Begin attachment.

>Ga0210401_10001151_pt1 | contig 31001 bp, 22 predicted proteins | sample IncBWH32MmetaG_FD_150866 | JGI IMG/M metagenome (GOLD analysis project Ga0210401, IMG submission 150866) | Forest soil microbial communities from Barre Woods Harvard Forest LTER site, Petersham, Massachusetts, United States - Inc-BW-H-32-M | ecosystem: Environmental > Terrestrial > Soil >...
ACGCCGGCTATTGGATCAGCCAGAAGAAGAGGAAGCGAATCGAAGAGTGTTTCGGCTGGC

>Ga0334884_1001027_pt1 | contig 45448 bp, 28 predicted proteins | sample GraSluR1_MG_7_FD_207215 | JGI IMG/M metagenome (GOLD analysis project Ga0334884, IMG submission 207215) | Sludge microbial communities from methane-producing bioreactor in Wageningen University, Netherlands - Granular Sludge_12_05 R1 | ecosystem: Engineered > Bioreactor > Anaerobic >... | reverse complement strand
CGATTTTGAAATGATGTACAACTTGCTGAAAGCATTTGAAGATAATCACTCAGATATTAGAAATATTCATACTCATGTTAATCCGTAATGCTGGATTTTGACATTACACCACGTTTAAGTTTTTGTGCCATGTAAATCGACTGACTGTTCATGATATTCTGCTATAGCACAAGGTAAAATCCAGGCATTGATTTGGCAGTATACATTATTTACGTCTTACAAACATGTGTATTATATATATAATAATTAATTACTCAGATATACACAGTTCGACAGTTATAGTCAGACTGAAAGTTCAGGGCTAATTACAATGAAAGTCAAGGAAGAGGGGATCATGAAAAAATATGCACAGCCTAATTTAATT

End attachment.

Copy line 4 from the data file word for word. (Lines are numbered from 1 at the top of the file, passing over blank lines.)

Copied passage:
CGATTTTGAAATGATGTACAACTTGCTGAAAGCATTTGAAGATAATCACTCAGATATTAGAAATATTCATACTCATGTTAATCCGTAATGCTGGATTTTGACATTACACCACGTTTAAGTTTTTGTGCCATGTAAATCGACTGACTGTTCATGATATTCTGCTATAGCACAAGGTAAAATCCAGGCATTGATTTGGCAGTATACATTATTTACGTCTTACAAACATGTGTATTATATATATAATAATTAATTACTCAGATATACACAGTTCGACAGTTATAGTCAGACTGAAAGTTCAGGGCTAATTACAATGAAAGTCAAGGAAGAGGGGATCATGAAAAAATATGCACAGCCTAATTTAATT